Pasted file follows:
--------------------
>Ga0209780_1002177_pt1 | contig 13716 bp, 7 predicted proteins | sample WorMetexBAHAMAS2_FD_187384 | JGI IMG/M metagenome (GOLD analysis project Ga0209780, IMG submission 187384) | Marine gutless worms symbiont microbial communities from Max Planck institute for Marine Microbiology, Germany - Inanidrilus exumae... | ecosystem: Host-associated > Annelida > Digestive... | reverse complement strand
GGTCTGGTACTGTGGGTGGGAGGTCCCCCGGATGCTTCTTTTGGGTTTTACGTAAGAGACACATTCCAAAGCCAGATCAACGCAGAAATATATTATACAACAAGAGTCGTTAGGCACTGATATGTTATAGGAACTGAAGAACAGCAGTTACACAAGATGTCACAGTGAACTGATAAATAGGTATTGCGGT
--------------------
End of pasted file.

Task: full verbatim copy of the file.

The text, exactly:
>Ga0209780_1002177_pt1 | contig 13716 bp, 7 predicted proteins | sample WorMetexBAHAMAS2_FD_187384 | JGI IMG/M metagenome (GOLD analysis project Ga0209780, IMG submission 187384) | Marine gutless worms symbiont microbial communities from Max Planck institute for Marine Microbiology, Germany - Inanidrilus exumae... | ecosystem: Host-associated > Annelida > Digestive... | reverse complement strand
GGTCTGGTACTGTGGGTGGGAGGTCCCCCGGATGCTTCTTTTGGGTTTTACGTAAGAGACACATTCCAAAGCCAGATCAACGCAGAAATATATTATACAACAAGAGTCGTTAGGCACTGATATGTTATAGGAACTGAAGAACAGCAGTTACACAAGATGTCACAGTGAACTGATAAATAGGTATTGCGGT